Clippers rally but can’t stop late surge from Jazz in loss
Guarded by a 7-foot, two-time defensive player of the year, Clippers forward Paul George hesitated with his dribble ever so slightly Friday night behind the three-point arc inside Salt Lake City’s Vivint Arena. Gauging the distance between himself and the outstretched arm of center Rudy Gobert, George fired a three-pointer that cut what had been a 19-point Jazz lead to just one. Just over three minutes remained in Friday’s fourth quarter.
The basket capped a stunning rally — the second of the night, however, that the Clippers could not sustain when it mattered most.
Just as it had closed the first half by scoring the final eight points to turn away a Clippers rally, the Utah Jazz saved their best execution for the last minutes of the second half, as well, and scored seven consecutive points after George’s three-pointer to send the Clippers to a 106-100 defeat.
The Clippers (4-2) couldn’t overcome their 39% shooting, including off nights from Kawhi Leonard, who made eight of his 19 shots for 20 points, and Paul George, who finished with 25 points on six-for-22 shooting.
Spurs coach Gregg Popovich said it made perfect sense for Becky Hammon to take over as coach after his ejection since the Lakers were her scout team.
Utah, meanwhile, needed a 33-point game from Mike Conley, including seven three-pointers, to survive while playing its second game in as many nights.
“You’re not going to make shots every night,” Clippers coach Tyronn Lue said, “but we kept defending, we kept playing the right way, we just couldn’t get shots to fall. It just says a lot about trusting what we were trying to do, the process of what we’re trying to do offensively and defensively. They executed pretty well defensively. I just thought our offense, not making shots, hurt us.”
The Clippers’ stars compensated in other ways, with Leonard joining Danny Manning as the only players in team history to record at least 20 points, 16 rebounds, nine assists and three blocks. And George was a force defensively, responsible for all six of the Clippers’ steals. He became the third player in team history, and the first since 1994, to finish with at least 25 points, eight rebounds and six steals.
But those contributions couldn’t overcome the Clippers’ inconsistent shooting at the start and finish of each half.
After a hook shot by Ivica Zubac created a two-point Clippers lead with 4:35 remaining in the first quarter, Utah (3-2) closed the quarter on an 18-4 run to lead by 12.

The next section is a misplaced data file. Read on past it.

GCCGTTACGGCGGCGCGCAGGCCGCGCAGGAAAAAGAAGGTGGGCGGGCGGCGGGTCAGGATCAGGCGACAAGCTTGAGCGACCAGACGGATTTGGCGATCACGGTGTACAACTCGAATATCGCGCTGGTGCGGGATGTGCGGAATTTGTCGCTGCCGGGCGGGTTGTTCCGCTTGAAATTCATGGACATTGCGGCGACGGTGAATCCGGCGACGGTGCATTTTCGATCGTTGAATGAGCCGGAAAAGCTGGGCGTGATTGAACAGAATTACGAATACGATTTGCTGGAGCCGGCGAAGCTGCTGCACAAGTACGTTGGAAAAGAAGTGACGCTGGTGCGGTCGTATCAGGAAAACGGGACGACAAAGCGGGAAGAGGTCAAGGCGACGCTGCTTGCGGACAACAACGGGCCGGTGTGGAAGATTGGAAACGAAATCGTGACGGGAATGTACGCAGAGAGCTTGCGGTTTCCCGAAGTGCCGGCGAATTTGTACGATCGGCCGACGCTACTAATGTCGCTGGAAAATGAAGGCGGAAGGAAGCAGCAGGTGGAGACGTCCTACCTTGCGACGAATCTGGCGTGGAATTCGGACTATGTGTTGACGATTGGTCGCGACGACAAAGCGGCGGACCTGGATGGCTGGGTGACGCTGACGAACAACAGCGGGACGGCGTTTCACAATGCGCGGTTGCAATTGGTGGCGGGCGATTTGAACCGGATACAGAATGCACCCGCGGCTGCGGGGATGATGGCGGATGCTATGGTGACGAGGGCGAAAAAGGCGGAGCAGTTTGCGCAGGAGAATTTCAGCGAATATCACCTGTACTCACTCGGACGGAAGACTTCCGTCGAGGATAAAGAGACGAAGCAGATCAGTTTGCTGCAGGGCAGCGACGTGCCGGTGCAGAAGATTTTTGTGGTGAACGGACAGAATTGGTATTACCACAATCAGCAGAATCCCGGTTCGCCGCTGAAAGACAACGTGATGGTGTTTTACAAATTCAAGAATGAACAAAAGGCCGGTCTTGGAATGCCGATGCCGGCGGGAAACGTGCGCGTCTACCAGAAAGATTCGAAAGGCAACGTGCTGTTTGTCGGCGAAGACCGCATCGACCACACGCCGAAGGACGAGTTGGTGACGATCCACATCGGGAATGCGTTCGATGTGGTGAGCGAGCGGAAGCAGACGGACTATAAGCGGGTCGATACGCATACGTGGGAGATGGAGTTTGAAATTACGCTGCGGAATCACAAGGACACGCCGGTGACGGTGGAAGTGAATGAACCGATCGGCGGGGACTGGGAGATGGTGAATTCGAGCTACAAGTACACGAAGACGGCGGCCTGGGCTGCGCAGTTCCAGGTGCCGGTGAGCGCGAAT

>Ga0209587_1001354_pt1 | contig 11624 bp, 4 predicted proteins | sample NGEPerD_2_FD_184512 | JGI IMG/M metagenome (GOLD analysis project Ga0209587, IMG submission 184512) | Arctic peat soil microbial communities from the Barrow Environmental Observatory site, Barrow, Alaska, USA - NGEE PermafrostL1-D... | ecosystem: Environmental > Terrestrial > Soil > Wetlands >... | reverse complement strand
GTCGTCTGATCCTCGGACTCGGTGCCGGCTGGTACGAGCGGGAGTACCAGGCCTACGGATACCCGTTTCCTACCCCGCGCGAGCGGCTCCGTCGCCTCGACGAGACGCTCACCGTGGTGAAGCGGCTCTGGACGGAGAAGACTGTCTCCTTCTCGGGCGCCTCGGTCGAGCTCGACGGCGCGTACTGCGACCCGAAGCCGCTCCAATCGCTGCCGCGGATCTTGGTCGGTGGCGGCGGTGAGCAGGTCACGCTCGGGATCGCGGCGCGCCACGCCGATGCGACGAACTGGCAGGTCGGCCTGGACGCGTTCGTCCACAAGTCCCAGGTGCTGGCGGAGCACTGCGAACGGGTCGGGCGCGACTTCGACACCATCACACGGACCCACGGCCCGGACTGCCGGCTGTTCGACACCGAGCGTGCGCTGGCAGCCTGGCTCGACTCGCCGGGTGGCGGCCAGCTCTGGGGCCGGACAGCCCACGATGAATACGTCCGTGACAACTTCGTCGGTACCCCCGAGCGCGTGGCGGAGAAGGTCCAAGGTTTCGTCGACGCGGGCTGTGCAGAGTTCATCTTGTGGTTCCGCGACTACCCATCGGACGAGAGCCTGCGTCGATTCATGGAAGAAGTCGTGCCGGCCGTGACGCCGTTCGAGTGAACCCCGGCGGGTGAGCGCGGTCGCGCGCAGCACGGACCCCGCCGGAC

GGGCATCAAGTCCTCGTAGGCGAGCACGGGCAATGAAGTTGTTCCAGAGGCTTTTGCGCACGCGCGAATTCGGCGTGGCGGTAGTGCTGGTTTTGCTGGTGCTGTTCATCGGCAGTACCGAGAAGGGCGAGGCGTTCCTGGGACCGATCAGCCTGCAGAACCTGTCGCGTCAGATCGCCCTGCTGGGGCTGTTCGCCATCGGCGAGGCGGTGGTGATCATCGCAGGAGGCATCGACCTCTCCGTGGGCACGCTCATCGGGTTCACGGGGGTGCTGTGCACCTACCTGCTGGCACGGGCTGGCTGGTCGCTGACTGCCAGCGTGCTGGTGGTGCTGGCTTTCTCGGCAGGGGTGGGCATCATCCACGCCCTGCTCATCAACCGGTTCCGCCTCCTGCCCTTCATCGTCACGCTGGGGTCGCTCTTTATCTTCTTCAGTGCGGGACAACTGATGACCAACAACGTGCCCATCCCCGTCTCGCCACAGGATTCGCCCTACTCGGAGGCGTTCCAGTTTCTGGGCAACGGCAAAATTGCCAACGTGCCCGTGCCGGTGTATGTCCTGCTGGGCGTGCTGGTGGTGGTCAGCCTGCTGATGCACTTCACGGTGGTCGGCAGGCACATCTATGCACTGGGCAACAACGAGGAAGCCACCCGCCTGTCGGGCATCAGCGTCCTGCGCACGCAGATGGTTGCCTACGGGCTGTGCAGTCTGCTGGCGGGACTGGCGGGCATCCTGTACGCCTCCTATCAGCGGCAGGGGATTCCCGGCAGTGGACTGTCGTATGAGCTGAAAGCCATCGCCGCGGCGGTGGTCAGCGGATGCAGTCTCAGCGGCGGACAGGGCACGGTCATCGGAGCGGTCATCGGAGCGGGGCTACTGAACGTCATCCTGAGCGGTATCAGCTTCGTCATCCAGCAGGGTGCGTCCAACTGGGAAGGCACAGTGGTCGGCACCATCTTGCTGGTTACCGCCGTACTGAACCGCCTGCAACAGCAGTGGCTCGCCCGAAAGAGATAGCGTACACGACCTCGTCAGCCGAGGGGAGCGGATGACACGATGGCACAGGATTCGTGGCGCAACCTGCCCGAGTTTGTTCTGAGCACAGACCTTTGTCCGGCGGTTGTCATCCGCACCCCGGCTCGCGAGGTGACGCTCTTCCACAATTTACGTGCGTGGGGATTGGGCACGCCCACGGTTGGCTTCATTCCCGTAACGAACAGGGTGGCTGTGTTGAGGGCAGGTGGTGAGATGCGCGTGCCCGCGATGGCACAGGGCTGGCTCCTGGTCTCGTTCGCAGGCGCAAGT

When Conley made his third three-pointer less than a minute into the second quarter, after the Clippers’ defense allowed Joe Ingles to drive into the paint and create an easy passing lane to the corner, Lue called timeout.
The adjustments worked. Mired in a poor-shooting start, George grabbed five steals, a career-high for any half, and the defense tightened as the Clippers outscored Utah 25-6 over their next nine minutes to trim an 18-point deficit to just one. But cutting Utah’s lead turned out to be easier than creating the Clippers’ own.
The Jazz scored the final eight points of the first half and as they scored the first nine of the third quarter, to take a second 18-point lead, starting guard Patrick Beverley asked to come out of the game to catch his breath, Lue said.
With little offensive production coming from a bench that combined to score 27 points, the Clippers played all five starters at least 17 minutes in the first half.
“The game was getting out of hand so we threw our starters back in to try to at least make a game of it before halftime,” Lue said.
Highlights from the Clippers’ 106-100 loss to the Utah Jazz on Friday.
Utah’s lead grew to 20 midway through the third after Conley’s sixth three-pointer — just one fewer than the entire Clippers roster had made to that point.
“He was great,” Lue said. “He was special.”
For the first 8 minutes and 55 seconds of the fourth quarter, so were the Clippers, whose 29-11 run over that span was capped by George’s three-pointer, one of five he made Friday, though on 13 shots. Then their offense faltered, again, and so did any chance of completing a comeback.
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